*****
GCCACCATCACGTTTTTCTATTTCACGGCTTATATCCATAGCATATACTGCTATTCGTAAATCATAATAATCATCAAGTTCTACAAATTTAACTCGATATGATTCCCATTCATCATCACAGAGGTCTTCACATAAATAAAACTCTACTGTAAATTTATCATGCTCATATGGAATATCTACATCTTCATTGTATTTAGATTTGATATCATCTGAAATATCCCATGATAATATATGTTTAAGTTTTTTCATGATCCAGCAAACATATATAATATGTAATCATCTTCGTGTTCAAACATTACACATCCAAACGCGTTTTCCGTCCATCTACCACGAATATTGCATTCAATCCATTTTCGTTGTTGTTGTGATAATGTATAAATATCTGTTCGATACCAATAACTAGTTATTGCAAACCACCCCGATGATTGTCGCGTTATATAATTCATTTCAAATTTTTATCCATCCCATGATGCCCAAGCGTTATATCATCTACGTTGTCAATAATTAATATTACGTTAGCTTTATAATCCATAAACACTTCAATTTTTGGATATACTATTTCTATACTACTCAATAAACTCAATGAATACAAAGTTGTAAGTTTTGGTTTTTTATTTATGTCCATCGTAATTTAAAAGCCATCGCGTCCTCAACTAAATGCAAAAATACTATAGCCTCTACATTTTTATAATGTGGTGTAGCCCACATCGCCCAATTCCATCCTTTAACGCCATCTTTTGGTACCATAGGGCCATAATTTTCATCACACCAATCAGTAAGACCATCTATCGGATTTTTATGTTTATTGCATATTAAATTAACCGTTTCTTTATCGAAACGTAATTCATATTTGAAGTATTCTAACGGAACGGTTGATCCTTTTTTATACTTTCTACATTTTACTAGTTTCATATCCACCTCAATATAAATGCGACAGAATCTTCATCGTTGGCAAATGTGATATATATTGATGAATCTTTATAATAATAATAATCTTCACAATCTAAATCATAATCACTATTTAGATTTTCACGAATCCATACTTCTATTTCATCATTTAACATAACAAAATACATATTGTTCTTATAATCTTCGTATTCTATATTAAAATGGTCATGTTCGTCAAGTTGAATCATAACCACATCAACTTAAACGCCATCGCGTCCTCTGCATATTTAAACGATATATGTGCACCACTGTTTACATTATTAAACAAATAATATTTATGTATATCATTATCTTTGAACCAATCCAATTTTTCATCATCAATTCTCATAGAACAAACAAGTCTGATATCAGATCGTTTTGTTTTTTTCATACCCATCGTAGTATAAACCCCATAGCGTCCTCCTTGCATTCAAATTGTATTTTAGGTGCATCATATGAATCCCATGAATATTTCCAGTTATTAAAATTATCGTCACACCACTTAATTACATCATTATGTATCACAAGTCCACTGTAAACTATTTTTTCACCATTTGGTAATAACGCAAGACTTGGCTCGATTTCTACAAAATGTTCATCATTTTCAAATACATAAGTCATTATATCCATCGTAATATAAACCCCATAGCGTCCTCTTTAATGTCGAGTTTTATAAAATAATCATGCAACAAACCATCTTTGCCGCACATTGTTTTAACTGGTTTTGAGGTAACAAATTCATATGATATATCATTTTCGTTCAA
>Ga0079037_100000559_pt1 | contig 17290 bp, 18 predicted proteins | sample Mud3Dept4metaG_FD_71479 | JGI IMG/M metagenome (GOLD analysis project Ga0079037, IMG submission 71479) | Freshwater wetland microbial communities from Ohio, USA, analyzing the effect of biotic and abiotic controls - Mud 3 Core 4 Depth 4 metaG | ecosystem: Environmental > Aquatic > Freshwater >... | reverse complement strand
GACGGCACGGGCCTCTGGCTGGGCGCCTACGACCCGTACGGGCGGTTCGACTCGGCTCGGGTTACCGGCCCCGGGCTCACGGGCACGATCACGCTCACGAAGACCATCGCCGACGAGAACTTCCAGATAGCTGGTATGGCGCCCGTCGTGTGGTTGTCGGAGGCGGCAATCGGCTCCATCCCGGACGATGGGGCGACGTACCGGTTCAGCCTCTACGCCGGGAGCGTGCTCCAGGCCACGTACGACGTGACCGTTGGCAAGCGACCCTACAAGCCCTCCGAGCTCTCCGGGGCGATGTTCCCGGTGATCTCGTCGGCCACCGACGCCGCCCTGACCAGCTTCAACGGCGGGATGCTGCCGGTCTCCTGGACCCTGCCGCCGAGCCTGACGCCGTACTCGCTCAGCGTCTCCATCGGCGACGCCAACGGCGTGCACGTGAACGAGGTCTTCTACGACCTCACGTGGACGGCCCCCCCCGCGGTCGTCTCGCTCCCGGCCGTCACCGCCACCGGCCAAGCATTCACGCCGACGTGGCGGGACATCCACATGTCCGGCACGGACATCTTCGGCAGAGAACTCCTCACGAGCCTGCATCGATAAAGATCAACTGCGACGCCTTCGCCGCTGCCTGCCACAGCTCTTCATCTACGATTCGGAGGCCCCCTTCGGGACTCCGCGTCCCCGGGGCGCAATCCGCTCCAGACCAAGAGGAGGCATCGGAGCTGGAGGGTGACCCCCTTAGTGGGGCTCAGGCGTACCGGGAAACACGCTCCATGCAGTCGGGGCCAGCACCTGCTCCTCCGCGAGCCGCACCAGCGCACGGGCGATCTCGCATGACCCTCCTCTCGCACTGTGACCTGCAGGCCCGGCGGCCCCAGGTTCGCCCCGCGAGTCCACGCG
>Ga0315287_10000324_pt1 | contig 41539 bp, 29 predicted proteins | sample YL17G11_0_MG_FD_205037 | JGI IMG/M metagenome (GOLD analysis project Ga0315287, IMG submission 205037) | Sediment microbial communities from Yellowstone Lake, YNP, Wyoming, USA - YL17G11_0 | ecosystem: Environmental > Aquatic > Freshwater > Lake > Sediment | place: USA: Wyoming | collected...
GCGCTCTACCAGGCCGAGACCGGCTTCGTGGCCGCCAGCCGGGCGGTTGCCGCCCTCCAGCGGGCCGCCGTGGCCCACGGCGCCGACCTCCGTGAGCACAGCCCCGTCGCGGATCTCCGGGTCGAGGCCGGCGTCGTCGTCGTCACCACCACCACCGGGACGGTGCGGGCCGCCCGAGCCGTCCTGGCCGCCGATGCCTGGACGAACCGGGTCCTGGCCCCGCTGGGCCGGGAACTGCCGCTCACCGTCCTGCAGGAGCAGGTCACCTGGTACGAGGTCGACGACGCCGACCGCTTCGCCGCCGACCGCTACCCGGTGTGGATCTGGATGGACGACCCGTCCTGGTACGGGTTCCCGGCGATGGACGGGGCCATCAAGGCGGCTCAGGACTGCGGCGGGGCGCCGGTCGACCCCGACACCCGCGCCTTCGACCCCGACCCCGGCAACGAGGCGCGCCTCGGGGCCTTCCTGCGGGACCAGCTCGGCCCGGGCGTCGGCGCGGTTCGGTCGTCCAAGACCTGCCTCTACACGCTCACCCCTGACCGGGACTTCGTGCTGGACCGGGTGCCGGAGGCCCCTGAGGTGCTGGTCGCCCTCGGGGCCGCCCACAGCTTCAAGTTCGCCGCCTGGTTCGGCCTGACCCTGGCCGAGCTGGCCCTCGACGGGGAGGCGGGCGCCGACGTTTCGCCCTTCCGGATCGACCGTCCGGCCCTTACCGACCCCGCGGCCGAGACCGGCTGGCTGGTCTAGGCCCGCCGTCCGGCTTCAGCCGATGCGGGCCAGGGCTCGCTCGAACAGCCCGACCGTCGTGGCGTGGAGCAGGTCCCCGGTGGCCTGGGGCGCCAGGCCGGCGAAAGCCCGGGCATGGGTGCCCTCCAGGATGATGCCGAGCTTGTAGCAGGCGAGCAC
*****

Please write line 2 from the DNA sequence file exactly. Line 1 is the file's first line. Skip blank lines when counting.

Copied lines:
>Ga0079037_100000559_pt1 | contig 17290 bp, 18 predicted proteins | sample Mud3Dept4metaG_FD_71479 | JGI IMG/M metagenome (GOLD analysis project Ga0079037, IMG submission 71479) | Freshwater wetland microbial communities from Ohio, USA, analyzing the effect of biotic and abiotic controls - Mud 3 Core 4 Depth 4 metaG | ecosystem: Environmental > Aquatic > Freshwater >... | reverse complement strand